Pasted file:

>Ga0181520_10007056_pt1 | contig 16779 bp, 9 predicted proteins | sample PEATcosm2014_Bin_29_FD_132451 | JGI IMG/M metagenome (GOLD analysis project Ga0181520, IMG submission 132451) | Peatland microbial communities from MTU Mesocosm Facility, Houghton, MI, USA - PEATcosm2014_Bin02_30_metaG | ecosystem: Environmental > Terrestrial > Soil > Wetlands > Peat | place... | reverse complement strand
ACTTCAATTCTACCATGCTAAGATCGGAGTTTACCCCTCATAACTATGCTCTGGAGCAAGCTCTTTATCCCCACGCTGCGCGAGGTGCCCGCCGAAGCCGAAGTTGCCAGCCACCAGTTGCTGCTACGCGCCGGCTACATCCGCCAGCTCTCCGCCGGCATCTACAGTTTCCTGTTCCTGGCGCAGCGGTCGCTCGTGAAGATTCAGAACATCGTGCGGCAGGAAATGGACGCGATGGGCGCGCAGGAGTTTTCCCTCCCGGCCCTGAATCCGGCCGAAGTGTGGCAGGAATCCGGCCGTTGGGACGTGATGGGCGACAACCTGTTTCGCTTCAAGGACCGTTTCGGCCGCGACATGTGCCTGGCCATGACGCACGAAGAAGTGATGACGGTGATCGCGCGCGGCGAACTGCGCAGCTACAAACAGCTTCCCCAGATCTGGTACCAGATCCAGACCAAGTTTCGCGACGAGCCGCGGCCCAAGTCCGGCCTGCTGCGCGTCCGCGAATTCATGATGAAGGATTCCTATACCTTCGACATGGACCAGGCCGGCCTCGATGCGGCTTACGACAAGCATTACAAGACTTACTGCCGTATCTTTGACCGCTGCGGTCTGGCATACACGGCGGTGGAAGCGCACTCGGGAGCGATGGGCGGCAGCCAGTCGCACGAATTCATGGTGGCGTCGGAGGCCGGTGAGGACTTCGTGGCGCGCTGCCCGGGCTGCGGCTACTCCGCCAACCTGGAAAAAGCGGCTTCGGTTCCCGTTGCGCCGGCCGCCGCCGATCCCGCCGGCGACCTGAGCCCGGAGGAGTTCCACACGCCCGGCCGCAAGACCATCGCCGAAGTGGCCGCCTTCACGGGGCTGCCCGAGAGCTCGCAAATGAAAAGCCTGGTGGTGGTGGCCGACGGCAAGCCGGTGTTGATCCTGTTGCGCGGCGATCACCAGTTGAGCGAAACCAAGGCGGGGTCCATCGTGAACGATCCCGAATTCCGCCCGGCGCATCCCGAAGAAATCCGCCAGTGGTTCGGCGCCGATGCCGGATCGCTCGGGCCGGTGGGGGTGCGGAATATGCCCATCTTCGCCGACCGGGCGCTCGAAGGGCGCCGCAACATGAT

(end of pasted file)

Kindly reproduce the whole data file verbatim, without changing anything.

>Ga0181520_10007056_pt1 | contig 16779 bp, 9 predicted proteins | sample PEATcosm2014_Bin_29_FD_132451 | JGI IMG/M metagenome (GOLD analysis project Ga0181520, IMG submission 132451) | Peatland microbial communities from MTU Mesocosm Facility, Houghton, MI, USA - PEATcosm2014_Bin02_30_metaG | ecosystem: Environmental > Terrestrial > Soil > Wetlands > Peat | place... | reverse complement strand
ACTTCAATTCTACCATGCTAAGATCGGAGTTTACCCCTCATAACTATGCTCTGGAGCAAGCTCTTTATCCCCACGCTGCGCGAGGTGCCCGCCGAAGCCGAAGTTGCCAGCCACCAGTTGCTGCTACGCGCCGGCTACATCCGCCAGCTCTCCGCCGGCATCTACAGTTTCCTGTTCCTGGCGCAGCGGTCGCTCGTGAAGATTCAGAACATCGTGCGGCAGGAAATGGACGCGATGGGCGCGCAGGAGTTTTCCCTCCCGGCCCTGAATCCGGCCGAAGTGTGGCAGGAATCCGGCCGTTGGGACGTGATGGGCGACAACCTGTTTCGCTTCAAGGACCGTTTCGGCCGCGACATGTGCCTGGCCATGACGCACGAAGAAGTGATGACGGTGATCGCGCGCGGCGAACTGCGCAGCTACAAACAGCTTCCCCAGATCTGGTACCAGATCCAGACCAAGTTTCGCGACGAGCCGCGGCCCAAGTCCGGCCTGCTGCGCGTCCGCGAATTCATGATGAAGGATTCCTATACCTTCGACATGGACCAGGCCGGCCTCGATGCGGCTTACGACAAGCATTACAAGACTTACTGCCGTATCTTTGACCGCTGCGGTCTGGCATACACGGCGGTGGAAGCGCACTCGGGAGCGATGGGCGGCAGCCAGTCGCACGAATTCATGGTGGCGTCGGAGGCCGGTGAGGACTTCGTGGCGCGCTGCCCGGGCTGCGGCTACTCCGCCAACCTGGAAAAAGCGGCTTCGGTTCCCGTTGCGCCGGCCGCCGCCGATCCCGCCGGCGACCTGAGCCCGGAGGAGTTCCACACGCCCGGCCGCAAGACCATCGCCGAAGTGGCCGCCTTCACGGGGCTGCCCGAGAGCTCGCAAATGAAAAGCCTGGTGGTGGTGGCCGACGGCAAGCCGGTGTTGATCCTGTTGCGCGGCGATCACCAGTTGAGCGAAACCAAGGCGGGGTCCATCGTGAACGATCCCGAATTCCGCCCGGCGCATCCCGAAGAAATCCGCCAGTGGTTCGGCGCCGATGCCGGATCGCTCGGGCCGGTGGGGGTGCGGAATATGCCCATCTTCGCCGACCGGGCGCTCGAAGGGCGCCGCAACATGAT